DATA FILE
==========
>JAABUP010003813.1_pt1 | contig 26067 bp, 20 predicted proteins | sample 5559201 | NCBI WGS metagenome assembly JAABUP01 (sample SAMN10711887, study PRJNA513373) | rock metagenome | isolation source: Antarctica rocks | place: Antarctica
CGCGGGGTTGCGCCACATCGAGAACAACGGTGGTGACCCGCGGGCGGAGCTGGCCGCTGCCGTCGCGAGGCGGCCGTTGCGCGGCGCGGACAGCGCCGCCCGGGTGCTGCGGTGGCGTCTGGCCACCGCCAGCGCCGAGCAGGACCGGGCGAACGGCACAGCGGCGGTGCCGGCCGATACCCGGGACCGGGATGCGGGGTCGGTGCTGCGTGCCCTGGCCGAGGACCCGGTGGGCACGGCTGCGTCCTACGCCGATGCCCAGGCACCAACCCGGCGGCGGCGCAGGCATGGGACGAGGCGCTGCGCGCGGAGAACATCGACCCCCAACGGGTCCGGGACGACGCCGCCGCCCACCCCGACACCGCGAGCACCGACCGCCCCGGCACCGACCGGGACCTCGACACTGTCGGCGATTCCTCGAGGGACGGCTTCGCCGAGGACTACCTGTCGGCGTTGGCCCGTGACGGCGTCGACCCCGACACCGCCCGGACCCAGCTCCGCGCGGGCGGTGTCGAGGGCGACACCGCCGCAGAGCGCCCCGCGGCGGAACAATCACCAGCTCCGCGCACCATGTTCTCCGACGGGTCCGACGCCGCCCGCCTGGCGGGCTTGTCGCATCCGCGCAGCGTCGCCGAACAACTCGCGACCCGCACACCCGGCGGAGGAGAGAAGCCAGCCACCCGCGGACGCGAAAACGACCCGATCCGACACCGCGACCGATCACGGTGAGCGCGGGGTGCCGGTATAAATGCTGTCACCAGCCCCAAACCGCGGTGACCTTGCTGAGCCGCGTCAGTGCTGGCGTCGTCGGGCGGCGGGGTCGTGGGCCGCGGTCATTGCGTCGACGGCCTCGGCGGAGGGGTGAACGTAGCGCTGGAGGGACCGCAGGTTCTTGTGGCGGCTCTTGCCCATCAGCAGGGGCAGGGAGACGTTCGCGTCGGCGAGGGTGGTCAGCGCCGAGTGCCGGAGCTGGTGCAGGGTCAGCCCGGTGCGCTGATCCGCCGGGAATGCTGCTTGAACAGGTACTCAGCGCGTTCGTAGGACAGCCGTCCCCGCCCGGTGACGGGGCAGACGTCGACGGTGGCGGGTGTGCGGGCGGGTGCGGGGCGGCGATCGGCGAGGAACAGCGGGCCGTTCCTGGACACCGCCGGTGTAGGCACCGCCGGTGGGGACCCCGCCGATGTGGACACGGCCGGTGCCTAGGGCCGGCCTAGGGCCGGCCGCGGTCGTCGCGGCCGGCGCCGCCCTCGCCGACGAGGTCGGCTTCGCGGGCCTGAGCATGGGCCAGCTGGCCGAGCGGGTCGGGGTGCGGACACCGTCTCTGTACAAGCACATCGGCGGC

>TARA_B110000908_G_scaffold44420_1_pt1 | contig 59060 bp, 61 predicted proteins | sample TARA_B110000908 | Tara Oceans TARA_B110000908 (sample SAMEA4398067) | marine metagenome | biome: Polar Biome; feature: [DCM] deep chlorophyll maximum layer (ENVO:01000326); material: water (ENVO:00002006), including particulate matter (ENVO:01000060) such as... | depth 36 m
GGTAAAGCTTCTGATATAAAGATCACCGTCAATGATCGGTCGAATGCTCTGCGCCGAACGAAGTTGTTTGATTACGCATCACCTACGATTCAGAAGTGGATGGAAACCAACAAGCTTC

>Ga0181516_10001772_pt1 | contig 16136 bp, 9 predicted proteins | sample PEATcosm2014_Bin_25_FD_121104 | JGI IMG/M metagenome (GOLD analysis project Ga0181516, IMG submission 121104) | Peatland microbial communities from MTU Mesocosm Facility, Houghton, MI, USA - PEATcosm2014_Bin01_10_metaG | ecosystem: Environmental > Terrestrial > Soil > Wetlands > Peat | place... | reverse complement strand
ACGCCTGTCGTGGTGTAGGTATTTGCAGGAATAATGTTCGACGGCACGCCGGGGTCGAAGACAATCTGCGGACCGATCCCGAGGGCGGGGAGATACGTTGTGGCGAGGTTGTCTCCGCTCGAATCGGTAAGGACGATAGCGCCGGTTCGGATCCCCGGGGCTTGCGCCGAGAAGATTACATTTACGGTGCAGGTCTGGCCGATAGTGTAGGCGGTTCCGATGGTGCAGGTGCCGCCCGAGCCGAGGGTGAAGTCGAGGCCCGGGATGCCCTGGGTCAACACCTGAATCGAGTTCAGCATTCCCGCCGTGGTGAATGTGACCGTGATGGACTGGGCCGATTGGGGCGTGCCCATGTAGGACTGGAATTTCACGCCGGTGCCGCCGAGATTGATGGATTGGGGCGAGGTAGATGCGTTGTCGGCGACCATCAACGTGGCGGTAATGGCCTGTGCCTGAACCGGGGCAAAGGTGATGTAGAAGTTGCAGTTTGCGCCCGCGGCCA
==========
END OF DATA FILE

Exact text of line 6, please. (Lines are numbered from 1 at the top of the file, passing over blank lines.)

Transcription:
ACGCCTGTCGTGGTGTAGGTATTTGCAGGAATAATGTTCGACGGCACGCCGGGGTCGAAGACAATCTGCGGACCGATCCCGAGGGCGGGGAGATACGTTGTGGCGAGGTTGTCTCCGCTCGAATCGGTAAGGACGATAGCGCCGGTTCGGATCCCCGGGGCTTGCGCCGAGAAGATTACATTTACGGTGCAGGTCTGGCCGATAGTGTAGGCGGTTCCGATGGTGCAGGTGCCGCCCGAGCCGAGGGTGAAGTCGAGGCCCGGGATGCCCTGGGTCAACACCTGAATCGAGTTCAGCATTCCCGCCGTGGTGAATGTGACCGTGATGGACTGGGCCGATTGGGGCGTGCCCATGTAGGACTGGAATTTCACGCCGGTGCCGCCGAGATTGATGGATTGGGGCGAGGTAGATGCGTTGTCGGCGACCATCAACGTGGCGGTAATGGCCTGTGCCTGAACCGGGGCAAAGGTGATGTAGAAGTTGCAGTTTGCGCCCGCGGCCA